How does this translate to the workplace?  How can we make sure we are supporting our coworkers instead of waiting for them to fall?  This is generally only difficult when faced with a difficult person.  It’s easy to support your coworkers who are team players and get along with everyone, who refrain from mean gossip and keep their end up.  It’s harder to be generous when it is a coworker who is difficult to get along with, who is themselves a gloater, who doesn’t pitch in and help others, who is a complainer or who is just grouchy and unpleasant.  This is where the challenge lies.

I, of course, have a little story to relate.  My ex, Kate, is an extraordinarily gifted listener and observer.  She is not a gossip and although she has human failings like the rest of us; she is not mean.  Several years back, she started a new job and it took no time at all to figure out that one her coworkers was quite difficult and to say she was not liked is an understatement.  She was grouchy, unforgiving, stingy with time and support and a  meddler.  Kate’s coworkers would talk about this person and Kate refused to participate.  As time passed, Kate noticed something.  The difficult coworker felt left out.  The next time there was an opportunity to invite this coworker to an after work gathering, Kate invited her.  She invited her again and again.  You know where this is going right?  This is not the Hallmark channel.  The difficult coworker did not completely change her ways and win a popularity contest at work; but, she did begin to feel included.  The gossip about her subsided.  Her meanness let up and she even meddled less.  She’s still not the easiest person to work with but the extreme tension in that office has dissipated and it has made it a better place to work and I’m sure their “customers” feel it too.  And considering that their “office” is the rehab unit at a level one trauma hospital, any positive adjustment in morale would be an enormous benefit to those they serve.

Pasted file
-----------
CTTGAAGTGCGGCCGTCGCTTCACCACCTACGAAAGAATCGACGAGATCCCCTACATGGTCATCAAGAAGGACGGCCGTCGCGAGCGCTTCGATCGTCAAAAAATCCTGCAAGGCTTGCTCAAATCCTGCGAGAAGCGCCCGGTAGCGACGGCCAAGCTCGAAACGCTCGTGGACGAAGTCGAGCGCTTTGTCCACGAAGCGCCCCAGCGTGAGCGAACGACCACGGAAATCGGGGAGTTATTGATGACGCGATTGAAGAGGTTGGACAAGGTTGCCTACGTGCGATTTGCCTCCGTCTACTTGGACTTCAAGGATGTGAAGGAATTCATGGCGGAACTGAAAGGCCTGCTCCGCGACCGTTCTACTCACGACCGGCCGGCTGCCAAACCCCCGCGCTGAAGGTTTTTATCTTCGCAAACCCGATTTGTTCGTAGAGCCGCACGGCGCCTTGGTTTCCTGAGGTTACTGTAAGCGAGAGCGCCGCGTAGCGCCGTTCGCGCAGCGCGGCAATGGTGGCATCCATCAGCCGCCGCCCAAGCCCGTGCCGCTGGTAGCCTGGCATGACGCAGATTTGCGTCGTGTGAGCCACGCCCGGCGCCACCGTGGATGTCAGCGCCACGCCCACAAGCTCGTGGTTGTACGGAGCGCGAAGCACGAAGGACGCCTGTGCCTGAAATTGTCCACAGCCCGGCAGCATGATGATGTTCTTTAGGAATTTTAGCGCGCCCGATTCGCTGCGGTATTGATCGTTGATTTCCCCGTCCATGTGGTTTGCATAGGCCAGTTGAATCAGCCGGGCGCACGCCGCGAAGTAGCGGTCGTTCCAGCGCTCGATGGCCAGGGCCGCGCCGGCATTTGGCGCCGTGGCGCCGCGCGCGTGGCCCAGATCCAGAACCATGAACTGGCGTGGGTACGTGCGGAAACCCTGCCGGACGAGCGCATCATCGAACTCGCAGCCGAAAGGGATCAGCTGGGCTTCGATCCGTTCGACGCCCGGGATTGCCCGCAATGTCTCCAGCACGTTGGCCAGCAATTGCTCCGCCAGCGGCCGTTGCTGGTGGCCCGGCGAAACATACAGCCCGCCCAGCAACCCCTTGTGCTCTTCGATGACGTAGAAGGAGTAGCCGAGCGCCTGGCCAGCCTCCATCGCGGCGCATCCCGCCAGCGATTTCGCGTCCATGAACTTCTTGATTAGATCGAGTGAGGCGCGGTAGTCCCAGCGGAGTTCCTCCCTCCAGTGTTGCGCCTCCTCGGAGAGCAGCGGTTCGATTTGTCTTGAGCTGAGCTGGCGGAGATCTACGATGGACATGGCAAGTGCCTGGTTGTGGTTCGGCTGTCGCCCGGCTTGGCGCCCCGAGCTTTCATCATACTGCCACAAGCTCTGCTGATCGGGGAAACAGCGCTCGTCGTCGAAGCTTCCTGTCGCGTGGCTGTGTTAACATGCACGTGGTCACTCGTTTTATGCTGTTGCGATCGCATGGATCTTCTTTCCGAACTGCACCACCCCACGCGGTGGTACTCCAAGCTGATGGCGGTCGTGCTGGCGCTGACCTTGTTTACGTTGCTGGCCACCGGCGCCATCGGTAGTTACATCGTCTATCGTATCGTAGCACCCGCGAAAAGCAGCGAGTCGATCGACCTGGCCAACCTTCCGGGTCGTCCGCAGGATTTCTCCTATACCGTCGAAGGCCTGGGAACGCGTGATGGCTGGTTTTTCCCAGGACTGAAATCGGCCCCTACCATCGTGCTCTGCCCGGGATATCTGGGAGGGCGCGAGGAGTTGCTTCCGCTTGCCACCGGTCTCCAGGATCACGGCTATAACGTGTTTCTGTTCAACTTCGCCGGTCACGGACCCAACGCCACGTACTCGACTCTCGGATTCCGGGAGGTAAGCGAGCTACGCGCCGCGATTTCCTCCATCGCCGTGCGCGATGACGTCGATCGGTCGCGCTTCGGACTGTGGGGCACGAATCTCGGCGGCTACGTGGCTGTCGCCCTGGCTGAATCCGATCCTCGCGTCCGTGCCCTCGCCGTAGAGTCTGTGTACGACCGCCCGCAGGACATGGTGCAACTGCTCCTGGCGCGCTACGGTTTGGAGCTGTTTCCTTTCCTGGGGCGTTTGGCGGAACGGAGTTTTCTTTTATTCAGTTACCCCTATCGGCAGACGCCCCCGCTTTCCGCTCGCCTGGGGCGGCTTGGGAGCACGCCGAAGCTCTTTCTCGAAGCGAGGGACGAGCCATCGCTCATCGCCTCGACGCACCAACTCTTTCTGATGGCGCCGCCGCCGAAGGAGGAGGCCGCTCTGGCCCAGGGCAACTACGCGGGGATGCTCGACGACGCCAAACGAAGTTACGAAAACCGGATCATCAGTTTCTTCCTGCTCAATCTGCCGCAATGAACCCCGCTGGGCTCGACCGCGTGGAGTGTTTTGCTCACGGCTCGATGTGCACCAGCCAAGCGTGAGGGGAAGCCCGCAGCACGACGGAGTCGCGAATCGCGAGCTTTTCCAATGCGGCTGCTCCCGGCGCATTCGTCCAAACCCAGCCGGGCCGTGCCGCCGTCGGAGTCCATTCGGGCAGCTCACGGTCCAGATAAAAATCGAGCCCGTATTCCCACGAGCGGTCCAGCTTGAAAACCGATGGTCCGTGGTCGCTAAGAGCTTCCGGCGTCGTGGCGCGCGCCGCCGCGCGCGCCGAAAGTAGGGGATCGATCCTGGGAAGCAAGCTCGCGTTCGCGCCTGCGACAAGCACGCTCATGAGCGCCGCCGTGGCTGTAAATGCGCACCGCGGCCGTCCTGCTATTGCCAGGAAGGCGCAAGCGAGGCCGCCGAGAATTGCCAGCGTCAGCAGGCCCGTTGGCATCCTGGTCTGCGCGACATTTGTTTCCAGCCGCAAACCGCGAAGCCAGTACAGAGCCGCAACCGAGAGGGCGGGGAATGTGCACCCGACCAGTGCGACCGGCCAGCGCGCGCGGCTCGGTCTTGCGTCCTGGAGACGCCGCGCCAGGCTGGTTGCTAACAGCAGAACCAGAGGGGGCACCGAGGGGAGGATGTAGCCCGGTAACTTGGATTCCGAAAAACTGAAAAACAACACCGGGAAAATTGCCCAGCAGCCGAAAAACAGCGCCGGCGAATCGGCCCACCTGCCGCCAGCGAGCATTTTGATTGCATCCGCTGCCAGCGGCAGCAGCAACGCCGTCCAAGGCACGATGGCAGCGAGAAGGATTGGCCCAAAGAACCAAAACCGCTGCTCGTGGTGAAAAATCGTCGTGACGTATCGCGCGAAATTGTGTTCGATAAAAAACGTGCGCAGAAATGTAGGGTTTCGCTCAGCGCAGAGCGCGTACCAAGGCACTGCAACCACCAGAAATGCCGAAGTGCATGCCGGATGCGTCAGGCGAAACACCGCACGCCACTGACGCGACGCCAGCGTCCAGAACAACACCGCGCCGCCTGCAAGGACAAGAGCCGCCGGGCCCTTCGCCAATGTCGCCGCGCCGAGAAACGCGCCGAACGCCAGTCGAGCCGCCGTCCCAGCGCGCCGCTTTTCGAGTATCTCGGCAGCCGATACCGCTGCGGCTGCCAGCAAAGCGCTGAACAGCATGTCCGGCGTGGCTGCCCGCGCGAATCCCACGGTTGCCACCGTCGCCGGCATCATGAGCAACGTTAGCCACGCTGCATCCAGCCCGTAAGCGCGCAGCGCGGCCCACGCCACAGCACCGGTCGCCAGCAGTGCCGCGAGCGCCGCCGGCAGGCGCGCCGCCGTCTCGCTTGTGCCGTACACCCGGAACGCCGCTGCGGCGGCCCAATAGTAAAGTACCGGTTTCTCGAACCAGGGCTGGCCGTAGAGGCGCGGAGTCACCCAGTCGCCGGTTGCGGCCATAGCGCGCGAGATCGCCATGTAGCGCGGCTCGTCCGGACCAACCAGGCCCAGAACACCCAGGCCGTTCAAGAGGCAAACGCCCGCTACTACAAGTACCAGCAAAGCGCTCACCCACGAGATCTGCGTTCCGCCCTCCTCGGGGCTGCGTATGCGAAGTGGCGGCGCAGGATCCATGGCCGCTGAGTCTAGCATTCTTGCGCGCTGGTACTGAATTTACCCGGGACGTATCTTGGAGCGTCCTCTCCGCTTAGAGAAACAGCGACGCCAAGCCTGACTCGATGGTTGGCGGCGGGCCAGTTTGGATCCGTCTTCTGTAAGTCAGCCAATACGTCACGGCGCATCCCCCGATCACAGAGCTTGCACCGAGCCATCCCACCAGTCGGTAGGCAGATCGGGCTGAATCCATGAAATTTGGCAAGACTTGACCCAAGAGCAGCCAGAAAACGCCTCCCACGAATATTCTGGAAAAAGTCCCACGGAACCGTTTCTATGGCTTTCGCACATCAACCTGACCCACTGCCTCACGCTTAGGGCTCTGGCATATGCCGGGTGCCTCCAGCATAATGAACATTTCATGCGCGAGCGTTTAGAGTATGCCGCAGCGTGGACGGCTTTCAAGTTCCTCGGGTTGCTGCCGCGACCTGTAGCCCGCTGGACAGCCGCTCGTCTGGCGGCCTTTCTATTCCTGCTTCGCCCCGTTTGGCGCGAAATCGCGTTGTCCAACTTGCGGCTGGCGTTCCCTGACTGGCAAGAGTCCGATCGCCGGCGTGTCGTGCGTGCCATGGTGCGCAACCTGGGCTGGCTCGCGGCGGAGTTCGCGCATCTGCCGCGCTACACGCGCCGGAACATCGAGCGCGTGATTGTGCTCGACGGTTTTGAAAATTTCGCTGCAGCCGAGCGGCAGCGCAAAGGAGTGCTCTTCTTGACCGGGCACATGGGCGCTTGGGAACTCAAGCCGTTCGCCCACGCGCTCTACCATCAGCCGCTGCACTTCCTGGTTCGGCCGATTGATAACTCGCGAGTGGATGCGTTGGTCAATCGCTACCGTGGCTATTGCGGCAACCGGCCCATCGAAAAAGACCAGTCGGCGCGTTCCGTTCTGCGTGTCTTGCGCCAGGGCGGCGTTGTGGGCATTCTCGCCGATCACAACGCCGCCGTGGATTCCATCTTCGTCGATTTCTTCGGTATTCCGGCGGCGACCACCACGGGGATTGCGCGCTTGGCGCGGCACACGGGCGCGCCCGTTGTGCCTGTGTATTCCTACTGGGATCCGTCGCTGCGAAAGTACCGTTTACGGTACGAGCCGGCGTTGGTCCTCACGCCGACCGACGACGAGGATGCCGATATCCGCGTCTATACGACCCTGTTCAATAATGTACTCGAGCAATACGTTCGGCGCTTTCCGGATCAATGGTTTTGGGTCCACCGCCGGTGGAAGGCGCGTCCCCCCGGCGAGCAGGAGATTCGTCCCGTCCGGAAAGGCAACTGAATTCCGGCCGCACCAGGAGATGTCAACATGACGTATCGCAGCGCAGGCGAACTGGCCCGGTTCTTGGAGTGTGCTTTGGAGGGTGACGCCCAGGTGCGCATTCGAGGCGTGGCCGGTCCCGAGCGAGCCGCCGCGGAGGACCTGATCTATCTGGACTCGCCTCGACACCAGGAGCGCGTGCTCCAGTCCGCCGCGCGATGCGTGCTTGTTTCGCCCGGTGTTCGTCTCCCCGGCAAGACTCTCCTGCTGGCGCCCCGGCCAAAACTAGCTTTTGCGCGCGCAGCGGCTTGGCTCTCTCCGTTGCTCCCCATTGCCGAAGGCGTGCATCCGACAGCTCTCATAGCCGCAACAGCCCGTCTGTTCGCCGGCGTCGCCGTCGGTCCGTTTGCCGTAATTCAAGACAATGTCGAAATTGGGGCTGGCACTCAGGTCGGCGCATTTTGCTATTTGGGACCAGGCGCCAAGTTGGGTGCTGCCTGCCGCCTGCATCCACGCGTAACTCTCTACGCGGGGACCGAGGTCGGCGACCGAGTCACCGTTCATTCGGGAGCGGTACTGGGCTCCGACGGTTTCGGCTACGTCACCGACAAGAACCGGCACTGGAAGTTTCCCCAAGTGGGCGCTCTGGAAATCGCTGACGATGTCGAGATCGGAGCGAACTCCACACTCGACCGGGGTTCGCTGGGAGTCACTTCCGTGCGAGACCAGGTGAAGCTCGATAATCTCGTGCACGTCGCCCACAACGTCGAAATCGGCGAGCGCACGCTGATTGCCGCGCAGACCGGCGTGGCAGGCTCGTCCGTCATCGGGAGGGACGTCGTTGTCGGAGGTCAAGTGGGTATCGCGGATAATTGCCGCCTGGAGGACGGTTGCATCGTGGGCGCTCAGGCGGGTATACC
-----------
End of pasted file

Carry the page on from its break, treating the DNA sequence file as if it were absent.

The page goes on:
So, the question is….

What would happen if instead of gaining satisfaction in a difficult coworker’s failure, we instead focused our energies on helping them succeed?

Power of Forgiveness

I’ve been thinking about forgiveness and the power it can have in the workplace.  In my personal life, I like to cultivate and forge relationships with people who are patient and are capable of extending forgiveness.  There is a freedom that comes with establishing these types of relationships.  Generally, you are free to make mistakes without lasting harm.  Of course, it also requires that you see your mistakes and the nature of them and apologize or ask for forgiveness.

In the workplace, cultivating a place where there is forgiveness helps create a space where people are encouraged to try things, to think outside the box, to stretch themselves to their very limits, to be risky without it bringing harsh consequences down on them.